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bug#23425: master branch: `message' wrongly corrupts ' to curly quote.


From: Eli Zaretskii
Subject: bug#23425: master branch: `message' wrongly corrupts ' to curly quote.
Date: Tue, 03 May 2016 18:38:16 +0300

> Date: Mon, 2 May 2016 19:10:31 +0000
> From: Alan Mackenzie <address@hidden>
> Cc: address@hidden
> 
> Hello, Paul.

Hello, Alan.

First, I understand your frustration, and I'm sorry you lost time over
this issue.  This happens sometimes when new developments go against
our muscle memory.

Having said that...

> On Mon, May 02, 2016 at 10:53:59AM -0700, Paul Eggert wrote:
> > (message "%s" M) is the usual way to output a message M without 
> > formatting it, and something like this is needed anyway if M might 
> > contain %.
> 
> That is the case for a string that might contain percent characters.  It
> is not the case for a string known to be without percents.

It is now.  In general, the first argument of 'message' is not copied
to output verbatim, so the advice to use "%s" is a sound one.
Especially when you are going to display a string that is produced
dynamically, and so you don't have complete control on the result.
It's simply dangerous.  We just got one more use case in support of
that advice.

> There was nothing wrong with `c-replay-parse-state-state'; it used
> `message' as documented.  Your change implies that your workaround for
> `message''s problems is instead to write something like:
> 
>     (message "%s" (format "......." .....))
> 
> , which is ridiculous.

I don't see it as ridiculous.  You'd have similar problems (and use
the same solution) if the string produced by 'format' included %
characters, right?

>      In a format string containing single quotes, curved quotes `like
>      this' and grave quotes `like this' work better than straight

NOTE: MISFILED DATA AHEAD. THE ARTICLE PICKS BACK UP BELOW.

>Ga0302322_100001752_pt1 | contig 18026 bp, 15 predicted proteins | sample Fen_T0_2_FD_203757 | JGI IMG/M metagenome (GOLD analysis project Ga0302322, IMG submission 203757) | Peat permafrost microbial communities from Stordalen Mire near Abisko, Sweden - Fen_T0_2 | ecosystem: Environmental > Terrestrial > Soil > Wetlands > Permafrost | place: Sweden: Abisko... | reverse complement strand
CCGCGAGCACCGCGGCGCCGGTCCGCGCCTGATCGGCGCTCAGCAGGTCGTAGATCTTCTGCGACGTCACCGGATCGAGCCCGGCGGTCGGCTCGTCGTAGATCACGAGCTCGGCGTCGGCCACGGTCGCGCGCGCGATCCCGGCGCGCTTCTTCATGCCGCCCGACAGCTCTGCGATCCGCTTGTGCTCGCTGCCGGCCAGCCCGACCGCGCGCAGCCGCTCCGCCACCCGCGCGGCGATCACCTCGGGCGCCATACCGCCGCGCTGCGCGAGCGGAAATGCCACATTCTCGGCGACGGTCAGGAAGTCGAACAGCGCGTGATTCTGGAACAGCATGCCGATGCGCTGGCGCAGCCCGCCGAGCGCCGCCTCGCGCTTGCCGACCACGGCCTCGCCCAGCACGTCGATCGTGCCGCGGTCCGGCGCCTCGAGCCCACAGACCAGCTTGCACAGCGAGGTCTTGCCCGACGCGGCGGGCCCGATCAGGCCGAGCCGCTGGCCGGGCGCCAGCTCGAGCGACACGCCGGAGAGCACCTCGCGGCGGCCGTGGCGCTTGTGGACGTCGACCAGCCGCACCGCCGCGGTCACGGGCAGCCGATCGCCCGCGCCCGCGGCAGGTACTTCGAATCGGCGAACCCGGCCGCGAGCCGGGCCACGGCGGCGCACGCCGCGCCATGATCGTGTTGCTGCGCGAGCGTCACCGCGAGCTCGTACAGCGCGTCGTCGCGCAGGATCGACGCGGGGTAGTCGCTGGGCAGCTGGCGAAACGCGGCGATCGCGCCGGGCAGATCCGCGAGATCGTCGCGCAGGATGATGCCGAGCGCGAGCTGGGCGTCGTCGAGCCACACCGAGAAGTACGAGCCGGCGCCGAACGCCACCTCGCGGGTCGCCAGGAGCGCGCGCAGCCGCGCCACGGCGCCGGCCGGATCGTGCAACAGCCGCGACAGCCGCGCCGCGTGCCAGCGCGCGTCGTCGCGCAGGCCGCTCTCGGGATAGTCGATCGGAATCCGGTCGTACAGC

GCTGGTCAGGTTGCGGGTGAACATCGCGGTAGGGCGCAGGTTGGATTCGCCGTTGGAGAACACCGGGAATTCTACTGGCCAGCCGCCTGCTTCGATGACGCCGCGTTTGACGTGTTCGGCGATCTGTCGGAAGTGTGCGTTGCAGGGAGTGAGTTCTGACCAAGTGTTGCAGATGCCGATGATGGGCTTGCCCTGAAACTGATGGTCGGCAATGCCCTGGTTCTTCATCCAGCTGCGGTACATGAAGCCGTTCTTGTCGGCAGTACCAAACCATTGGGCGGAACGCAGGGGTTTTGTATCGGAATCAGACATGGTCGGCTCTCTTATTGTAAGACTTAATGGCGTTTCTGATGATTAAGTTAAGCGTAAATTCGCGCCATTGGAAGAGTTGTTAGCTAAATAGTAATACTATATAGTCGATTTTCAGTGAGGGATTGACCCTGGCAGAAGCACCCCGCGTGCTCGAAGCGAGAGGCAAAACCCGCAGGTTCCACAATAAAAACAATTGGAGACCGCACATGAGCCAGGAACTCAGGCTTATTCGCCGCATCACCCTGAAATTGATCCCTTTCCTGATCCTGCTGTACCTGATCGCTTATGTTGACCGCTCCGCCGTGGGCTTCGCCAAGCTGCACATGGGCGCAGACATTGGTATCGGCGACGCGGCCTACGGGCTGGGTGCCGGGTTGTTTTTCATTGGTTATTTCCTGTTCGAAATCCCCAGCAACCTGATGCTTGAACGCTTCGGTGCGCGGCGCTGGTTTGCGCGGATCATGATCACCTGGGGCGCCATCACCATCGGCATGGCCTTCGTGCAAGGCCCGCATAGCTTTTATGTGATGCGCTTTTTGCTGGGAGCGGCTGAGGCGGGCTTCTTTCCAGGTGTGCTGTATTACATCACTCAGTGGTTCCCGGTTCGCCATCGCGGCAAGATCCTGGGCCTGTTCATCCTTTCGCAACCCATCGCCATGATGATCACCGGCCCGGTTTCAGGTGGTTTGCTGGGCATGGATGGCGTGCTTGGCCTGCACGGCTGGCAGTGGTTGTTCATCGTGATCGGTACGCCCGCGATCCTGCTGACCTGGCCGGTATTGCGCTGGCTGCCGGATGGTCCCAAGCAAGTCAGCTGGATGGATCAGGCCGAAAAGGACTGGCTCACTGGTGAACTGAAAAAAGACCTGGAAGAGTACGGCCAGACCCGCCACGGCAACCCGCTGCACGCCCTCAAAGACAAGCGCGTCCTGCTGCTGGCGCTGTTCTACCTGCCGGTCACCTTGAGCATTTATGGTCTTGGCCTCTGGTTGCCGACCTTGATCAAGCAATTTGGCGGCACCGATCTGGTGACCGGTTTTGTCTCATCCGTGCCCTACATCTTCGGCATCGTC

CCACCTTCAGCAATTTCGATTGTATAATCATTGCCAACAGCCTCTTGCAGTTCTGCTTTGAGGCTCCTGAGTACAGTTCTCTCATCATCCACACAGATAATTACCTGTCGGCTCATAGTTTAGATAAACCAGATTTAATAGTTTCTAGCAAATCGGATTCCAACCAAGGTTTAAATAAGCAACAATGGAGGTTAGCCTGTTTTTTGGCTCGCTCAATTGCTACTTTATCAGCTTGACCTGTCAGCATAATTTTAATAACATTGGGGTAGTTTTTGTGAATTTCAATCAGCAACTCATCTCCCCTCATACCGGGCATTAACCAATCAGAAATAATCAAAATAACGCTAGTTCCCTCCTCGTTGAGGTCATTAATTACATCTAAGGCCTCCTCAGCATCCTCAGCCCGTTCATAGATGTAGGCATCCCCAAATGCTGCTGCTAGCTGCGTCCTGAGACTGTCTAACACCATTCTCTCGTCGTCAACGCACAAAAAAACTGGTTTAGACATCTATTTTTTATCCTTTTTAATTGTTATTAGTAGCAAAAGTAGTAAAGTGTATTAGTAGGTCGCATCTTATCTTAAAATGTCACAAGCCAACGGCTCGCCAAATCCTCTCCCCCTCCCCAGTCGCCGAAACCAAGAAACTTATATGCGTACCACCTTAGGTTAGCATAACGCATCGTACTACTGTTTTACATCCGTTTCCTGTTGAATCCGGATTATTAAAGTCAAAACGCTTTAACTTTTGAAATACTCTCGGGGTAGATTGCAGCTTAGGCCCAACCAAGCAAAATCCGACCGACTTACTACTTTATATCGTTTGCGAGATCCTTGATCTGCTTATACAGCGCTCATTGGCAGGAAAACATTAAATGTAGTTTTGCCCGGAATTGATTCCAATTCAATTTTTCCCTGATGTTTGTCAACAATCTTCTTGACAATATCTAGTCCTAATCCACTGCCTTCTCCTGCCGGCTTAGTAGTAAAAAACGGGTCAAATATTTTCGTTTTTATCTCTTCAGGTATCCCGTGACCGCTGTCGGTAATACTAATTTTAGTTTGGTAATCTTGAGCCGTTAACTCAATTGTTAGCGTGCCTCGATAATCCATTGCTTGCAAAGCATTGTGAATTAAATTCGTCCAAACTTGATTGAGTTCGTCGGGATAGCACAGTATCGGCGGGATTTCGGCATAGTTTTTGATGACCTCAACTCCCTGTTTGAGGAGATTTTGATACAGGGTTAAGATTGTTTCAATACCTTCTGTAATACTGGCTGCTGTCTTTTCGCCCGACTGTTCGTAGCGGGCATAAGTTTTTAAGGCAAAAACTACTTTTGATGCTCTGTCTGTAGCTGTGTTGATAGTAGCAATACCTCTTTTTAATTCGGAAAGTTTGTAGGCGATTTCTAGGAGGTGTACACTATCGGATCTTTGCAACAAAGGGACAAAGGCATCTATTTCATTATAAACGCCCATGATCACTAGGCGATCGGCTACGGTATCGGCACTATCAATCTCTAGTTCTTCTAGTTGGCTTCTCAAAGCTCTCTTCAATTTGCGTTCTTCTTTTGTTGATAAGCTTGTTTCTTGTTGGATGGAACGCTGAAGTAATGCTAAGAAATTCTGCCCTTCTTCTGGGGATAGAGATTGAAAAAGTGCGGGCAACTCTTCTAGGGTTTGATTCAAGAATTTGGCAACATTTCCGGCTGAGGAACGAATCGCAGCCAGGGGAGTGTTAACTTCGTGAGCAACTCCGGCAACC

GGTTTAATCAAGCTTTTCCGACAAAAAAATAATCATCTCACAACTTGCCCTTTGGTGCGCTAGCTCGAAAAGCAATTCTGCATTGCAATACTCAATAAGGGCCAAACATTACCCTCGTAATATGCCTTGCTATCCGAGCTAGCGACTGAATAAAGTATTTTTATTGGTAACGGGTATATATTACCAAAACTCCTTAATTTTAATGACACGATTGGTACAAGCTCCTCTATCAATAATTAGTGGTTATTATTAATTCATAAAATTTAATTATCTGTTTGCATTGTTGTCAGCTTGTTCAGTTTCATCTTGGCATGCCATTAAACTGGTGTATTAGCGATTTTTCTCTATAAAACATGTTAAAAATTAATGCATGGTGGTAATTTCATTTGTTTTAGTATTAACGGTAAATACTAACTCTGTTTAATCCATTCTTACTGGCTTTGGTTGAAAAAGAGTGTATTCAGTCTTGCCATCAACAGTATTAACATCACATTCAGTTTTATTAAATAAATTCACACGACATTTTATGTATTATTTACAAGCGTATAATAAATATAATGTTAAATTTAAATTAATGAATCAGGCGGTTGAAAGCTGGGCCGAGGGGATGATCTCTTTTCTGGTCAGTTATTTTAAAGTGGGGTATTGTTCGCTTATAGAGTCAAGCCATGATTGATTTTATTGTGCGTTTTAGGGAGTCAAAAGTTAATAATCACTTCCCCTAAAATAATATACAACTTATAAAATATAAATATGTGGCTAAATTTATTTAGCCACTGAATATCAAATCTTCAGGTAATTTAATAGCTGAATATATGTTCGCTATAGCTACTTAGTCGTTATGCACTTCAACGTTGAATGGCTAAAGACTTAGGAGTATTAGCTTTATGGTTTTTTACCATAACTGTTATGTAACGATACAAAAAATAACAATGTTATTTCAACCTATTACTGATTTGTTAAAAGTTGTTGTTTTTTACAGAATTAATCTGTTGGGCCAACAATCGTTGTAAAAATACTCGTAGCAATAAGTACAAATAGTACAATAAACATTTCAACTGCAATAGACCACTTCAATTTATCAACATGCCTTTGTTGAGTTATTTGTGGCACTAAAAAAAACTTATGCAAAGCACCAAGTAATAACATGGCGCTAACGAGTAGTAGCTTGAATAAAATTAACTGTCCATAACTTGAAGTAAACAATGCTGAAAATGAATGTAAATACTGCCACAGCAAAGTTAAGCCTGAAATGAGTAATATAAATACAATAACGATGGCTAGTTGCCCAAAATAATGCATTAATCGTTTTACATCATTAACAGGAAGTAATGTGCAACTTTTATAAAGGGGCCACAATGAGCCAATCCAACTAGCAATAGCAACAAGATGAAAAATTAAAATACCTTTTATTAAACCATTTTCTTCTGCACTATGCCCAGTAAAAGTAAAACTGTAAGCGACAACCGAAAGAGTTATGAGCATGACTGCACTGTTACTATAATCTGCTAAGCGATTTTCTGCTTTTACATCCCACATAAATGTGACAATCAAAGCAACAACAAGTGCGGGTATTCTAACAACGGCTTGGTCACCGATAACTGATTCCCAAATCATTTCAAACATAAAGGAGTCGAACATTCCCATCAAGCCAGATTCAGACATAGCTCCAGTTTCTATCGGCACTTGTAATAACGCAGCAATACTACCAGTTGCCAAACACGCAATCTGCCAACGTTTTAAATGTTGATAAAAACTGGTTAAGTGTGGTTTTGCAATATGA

>      quotes 'like this', as `message' typically formats every straight
>      quote as a curved closing quote.
> [...]
> Why is there no clear definition of what is meant by the confusing terms
> "single quotes", "grave quotes", and "straight quotes"?

Not sure what you mean: AFAICT, the definition is right there in the
text you cited.

> Why is there no mention of `text-quoting-style' on this page?

Because we don't want to advertise it too much.  It is supposed to be
a kind of "fire escape", not something users must routinely do.  If
that assumption is wrong, then having this prominently mentioned in
the manual will be the least of our troubles.

> How do I configure my Emacs so that `message' behaves properly?

I urge you not to do that.  Because if you do, problems like this one
will slip unnoticed, instead of being fixed in the code.

> Properly, for me, means that it handles percent escape sequences, AND
> OTHERWISE LEAVES THE STRING UNCHANGED.  Why is this information not in
> the manual and the doc string?

AFAICT, 'grave' is that value.  And it is documented.

> > and the quoting change in Emacs 25 is documented in etc/NEWS, so it is 
> > not a bug per se.
> 
> Why is it not in the section "incompatible Lisp changes"?

Because it isn't.  If this is an incompatible change, then every new
features that changes behavior is also an incompatible change.

> How do I restore the old behaviour of `message'?

By setting text-quoting-style.  But again, please don't.

> Can we please fix this before Emacs 25.1 gets released?

What fix would you like to see?  I'm not sure I understand.

Thanks.





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